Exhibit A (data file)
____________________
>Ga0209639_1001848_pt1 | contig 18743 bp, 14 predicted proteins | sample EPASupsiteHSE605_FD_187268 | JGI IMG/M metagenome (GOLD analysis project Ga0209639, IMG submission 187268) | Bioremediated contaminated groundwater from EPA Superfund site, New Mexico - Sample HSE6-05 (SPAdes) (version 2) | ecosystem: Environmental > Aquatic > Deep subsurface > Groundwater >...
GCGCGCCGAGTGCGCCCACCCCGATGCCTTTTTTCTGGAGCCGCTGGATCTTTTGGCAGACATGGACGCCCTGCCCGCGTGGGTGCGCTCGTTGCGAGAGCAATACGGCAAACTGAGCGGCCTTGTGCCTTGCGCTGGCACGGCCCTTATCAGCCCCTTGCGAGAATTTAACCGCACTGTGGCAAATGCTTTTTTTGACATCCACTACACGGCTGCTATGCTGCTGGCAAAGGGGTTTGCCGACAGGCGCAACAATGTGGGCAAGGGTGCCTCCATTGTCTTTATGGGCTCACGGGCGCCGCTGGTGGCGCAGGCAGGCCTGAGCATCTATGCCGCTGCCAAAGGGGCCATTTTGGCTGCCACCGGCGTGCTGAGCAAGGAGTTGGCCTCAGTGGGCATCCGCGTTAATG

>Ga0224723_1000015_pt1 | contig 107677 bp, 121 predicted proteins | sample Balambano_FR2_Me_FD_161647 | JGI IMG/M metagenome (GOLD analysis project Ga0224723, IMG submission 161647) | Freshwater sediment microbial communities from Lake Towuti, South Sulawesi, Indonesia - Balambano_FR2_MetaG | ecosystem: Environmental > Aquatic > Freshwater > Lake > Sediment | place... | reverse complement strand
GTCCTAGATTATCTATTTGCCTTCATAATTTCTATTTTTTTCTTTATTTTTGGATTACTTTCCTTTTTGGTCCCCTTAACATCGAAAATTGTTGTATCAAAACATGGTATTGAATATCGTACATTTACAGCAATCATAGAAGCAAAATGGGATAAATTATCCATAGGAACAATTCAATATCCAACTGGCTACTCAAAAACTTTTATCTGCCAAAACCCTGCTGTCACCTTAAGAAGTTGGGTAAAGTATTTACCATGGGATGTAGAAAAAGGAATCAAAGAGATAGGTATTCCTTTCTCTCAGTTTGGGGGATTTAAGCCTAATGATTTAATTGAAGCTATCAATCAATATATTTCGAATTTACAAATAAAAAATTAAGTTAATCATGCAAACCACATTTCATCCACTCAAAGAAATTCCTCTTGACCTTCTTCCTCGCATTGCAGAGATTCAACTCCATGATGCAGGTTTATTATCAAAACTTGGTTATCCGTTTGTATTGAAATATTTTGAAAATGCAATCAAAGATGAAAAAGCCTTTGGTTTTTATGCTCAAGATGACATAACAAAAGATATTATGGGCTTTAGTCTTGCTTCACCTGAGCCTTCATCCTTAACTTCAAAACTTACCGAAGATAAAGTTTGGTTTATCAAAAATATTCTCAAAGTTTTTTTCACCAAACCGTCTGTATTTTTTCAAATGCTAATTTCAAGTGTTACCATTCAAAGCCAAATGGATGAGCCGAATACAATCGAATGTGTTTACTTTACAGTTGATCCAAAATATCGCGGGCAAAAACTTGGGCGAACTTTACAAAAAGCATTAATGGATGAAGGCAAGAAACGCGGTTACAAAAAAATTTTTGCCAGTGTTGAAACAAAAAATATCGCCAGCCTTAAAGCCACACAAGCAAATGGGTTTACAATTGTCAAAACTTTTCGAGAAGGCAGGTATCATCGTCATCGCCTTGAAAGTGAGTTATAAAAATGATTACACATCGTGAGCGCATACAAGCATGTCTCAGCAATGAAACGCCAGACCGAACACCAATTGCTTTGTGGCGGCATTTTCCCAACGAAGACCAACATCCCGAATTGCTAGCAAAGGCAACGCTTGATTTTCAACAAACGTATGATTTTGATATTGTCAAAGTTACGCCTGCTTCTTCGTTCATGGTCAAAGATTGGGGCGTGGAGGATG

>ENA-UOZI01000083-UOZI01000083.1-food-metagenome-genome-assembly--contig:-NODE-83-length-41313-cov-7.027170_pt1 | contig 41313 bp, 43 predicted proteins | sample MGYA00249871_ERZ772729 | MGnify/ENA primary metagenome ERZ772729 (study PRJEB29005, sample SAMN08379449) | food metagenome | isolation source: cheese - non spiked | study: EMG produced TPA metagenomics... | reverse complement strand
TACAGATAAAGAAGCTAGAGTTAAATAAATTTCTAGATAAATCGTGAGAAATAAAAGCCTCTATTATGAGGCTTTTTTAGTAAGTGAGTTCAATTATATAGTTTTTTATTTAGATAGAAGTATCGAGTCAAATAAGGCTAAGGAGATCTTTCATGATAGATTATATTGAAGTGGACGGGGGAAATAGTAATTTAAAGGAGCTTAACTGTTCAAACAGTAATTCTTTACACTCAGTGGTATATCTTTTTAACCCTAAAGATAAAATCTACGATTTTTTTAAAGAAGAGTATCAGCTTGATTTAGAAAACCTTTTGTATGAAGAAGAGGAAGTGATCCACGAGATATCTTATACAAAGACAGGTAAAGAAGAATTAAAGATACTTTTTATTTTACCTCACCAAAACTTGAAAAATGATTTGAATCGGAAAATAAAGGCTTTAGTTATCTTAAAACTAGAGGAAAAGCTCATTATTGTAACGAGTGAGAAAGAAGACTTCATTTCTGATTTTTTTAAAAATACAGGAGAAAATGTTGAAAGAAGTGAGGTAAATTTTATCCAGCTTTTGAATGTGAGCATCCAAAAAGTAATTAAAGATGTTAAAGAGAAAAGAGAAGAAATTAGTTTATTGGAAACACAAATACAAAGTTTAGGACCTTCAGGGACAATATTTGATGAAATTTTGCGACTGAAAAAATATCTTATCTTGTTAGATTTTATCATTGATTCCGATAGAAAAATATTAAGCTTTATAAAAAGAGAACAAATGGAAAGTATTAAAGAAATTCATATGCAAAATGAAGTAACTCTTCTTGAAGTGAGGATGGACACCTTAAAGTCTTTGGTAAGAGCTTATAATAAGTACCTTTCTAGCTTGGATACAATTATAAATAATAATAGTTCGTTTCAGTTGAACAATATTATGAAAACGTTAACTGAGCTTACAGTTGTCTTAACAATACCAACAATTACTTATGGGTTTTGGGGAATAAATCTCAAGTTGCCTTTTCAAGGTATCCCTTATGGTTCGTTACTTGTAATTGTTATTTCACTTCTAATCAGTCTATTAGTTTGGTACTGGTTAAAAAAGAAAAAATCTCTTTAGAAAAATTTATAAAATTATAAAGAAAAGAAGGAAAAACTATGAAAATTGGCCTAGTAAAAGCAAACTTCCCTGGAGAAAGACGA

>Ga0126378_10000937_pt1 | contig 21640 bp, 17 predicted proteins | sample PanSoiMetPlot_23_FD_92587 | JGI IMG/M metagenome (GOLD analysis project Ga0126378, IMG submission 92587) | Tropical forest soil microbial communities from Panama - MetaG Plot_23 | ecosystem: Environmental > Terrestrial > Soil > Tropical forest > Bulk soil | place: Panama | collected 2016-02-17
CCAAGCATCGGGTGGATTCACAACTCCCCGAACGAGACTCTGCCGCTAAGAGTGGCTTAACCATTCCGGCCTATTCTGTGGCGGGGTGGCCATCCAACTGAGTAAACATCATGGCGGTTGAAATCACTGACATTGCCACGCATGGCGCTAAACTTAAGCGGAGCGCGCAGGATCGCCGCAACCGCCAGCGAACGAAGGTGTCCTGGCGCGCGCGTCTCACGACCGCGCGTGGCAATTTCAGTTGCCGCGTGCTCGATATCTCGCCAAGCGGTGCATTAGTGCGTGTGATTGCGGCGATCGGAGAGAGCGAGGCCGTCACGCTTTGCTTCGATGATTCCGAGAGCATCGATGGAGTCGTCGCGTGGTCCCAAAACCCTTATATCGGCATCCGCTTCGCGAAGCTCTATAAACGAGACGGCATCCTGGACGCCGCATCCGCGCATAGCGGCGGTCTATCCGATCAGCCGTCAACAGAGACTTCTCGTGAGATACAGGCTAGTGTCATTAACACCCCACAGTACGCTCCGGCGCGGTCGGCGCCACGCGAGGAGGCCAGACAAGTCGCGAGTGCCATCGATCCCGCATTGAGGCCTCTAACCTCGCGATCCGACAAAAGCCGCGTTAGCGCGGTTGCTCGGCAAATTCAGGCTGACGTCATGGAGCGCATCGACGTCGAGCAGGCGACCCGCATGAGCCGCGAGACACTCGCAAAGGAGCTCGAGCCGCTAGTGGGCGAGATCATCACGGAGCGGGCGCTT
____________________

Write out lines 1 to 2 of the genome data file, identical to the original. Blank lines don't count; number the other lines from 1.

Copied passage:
>Ga0209639_1001848_pt1 | contig 18743 bp, 14 predicted proteins | sample EPASupsiteHSE605_FD_187268 | JGI IMG/M metagenome (GOLD analysis project Ga0209639, IMG submission 187268) | Bioremediated contaminated groundwater from EPA Superfund site, New Mexico - Sample HSE6-05 (SPAdes) (version 2) | ecosystem: Environmental > Aquatic > Deep subsurface > Groundwater >...
GCGCGCCGAGTGCGCCCACCCCGATGCCTTTTTTCTGGAGCCGCTGGATCTTTTGGCAGACATGGACGCCCTGCCCGCGTGGGTGCGCTCGTTGCGAGAGCAATACGGCAAACTGAGCGGCCTTGTGCCTTGCGCTGGCACGGCCCTTATCAGCCCCTTGCGAGAATTTAACCGCACTGTGGCAAATGCTTTTTTTGACATCCACTACACGGCTGCTATGCTGCTGGCAAAGGGGTTTGCCGACAGGCGCAACAATGTGGGCAAGGGTGCCTCCATTGTCTTTATGGGCTCACGGGCGCCGCTGGTGGCGCAGGCAGGCCTGAGCATCTATGCCGCTGCCAAAGGGGCCATTTTGGCTGCCACCGGCGTGCTGAGCAAGGAGTTGGCCTCAGTGGGCATCCGCGTTAATG